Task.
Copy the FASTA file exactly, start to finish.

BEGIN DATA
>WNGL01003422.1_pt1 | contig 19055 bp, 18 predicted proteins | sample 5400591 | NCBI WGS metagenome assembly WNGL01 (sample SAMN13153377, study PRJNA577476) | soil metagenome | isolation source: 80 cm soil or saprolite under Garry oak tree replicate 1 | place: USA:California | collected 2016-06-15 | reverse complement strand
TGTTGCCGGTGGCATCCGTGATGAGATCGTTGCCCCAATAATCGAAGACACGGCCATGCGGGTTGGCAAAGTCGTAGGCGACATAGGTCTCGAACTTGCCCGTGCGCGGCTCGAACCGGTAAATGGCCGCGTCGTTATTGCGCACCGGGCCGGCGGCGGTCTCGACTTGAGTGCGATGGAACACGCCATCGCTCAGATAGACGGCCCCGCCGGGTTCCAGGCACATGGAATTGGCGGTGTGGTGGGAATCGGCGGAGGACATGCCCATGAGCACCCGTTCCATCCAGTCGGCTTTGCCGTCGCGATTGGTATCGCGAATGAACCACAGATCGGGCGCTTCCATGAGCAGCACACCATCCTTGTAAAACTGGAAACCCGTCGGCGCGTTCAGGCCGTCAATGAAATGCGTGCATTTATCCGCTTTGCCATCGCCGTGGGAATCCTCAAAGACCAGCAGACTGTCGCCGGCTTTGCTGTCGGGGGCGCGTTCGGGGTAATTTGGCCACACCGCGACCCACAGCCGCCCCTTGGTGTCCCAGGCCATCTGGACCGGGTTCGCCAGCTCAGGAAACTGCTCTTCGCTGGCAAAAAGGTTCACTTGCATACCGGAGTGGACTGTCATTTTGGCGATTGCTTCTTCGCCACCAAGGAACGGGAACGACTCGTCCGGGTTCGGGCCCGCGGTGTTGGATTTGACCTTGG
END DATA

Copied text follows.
>WNGL01003422.1_pt1 | contig 19055 bp, 18 predicted proteins | sample 5400591 | NCBI WGS metagenome assembly WNGL01 (sample SAMN13153377, study PRJNA577476) | soil metagenome | isolation source: 80 cm soil or saprolite under Garry oak tree replicate 1 | place: USA:California | collected 2016-06-15 | reverse complement strand
TGTTGCCGGTGGCATCCGTGATGAGATCGTTGCCCCAATAATCGAAGACACGGCCATGCGGGTTGGCAAAGTCGTAGGCGACATAGGTCTCGAACTTGCCCGTGCGCGGCTCGAACCGGTAAATGGCCGCGTCGTTATTGCGCACCGGGCCGGCGGCGGTCTCGACTTGAGTGCGATGGAACACGCCATCGCTCAGATAGACGGCCCCGCCGGGTTCCAGGCACATGGAATTGGCGGTGTGGTGGGAATCGGCGGAGGACATGCCCATGAGCACCCGTTCCATCCAGTCGGCTTTGCCGTCGCGATTGGTATCGCGAATGAACCACAGATCGGGCGCTTCCATGAGCAGCACACCATCCTTGTAAAACTGGAAACCCGTCGGCGCGTTCAGGCCGTCAATGAAATGCGTGCATTTATCCGCTTTGCCATCGCCGTGGGAATCCTCAAAGACCAGCAGACTGTCGCCGGCTTTGCTGTCGGGGGCGCGTTCGGGGTAATTTGGCCACACCGCGACCCACAGCCGCCCCTTGGTGTCCCAGGCCATCTGGACCGGGTTCGCCAGCTCAGGAAACTGCTCTTCGCTGGCAAAAAGGTTCACTTGCATACCGGAGTGGACTGTCATTTTGGCGATTGCTTCTTCGCCACCAAGGAACGGGAACGACTCGTCCGGGTTCGGGCCCGCGGTGTTGGATTTGACCTTGG